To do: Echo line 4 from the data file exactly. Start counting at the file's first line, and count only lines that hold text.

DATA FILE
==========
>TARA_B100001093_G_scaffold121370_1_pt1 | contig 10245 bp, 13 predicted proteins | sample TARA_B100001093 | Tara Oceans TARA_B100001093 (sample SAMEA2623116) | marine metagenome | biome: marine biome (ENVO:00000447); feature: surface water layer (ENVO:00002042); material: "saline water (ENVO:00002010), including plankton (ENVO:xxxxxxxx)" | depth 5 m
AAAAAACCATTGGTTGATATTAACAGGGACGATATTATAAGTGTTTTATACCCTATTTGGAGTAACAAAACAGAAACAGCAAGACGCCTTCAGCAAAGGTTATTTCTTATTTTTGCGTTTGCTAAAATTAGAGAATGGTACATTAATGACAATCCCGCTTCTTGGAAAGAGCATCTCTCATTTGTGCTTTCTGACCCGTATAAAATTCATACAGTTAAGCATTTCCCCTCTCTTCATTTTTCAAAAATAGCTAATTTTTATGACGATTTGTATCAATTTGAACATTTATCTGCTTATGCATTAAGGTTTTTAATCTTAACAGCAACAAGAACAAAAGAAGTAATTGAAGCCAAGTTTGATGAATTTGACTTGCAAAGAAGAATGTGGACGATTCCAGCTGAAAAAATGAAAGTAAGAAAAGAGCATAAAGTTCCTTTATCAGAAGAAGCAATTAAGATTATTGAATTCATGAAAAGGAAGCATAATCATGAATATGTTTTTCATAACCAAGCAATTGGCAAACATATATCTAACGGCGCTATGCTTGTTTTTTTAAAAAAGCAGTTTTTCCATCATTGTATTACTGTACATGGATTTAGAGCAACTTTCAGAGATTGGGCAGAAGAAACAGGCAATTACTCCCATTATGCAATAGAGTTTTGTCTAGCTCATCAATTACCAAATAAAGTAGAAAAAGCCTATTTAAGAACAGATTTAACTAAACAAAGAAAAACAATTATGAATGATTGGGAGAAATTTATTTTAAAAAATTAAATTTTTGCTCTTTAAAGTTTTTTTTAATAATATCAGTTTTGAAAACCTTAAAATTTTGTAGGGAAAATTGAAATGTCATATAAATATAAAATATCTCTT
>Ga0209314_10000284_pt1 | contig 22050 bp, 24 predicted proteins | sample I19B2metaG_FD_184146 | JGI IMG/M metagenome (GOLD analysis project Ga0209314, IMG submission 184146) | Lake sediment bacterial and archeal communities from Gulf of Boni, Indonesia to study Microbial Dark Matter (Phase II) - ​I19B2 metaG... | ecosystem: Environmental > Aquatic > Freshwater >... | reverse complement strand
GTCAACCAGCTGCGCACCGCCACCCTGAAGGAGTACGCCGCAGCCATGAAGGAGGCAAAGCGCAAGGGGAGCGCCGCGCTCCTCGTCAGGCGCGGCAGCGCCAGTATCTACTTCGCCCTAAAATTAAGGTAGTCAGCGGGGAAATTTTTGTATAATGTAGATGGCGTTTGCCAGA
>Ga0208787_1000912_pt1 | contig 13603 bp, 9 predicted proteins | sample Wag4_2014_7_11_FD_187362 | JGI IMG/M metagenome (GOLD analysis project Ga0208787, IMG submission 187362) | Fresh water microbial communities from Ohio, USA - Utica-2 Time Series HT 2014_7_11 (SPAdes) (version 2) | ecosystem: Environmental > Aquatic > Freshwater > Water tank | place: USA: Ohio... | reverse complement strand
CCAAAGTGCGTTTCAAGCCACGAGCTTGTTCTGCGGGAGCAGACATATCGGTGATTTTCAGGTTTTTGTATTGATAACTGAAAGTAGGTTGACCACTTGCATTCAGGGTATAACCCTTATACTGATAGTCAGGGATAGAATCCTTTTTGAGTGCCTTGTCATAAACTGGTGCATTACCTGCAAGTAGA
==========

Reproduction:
GTCAACCAGCTGCGCACCGCCACCCTGAAGGAGTACGCCGCAGCCATGAAGGAGGCAAAGCGCAAGGGGAGCGCCGCGCTCCTCGTCAGGCGCGGCAGCGCCAGTATCTACTTCGCCCTAAAATTAAGGTAGTCAGCGGGGAAATTTTTGTATAATGTAGATGGCGTTTGCCAGA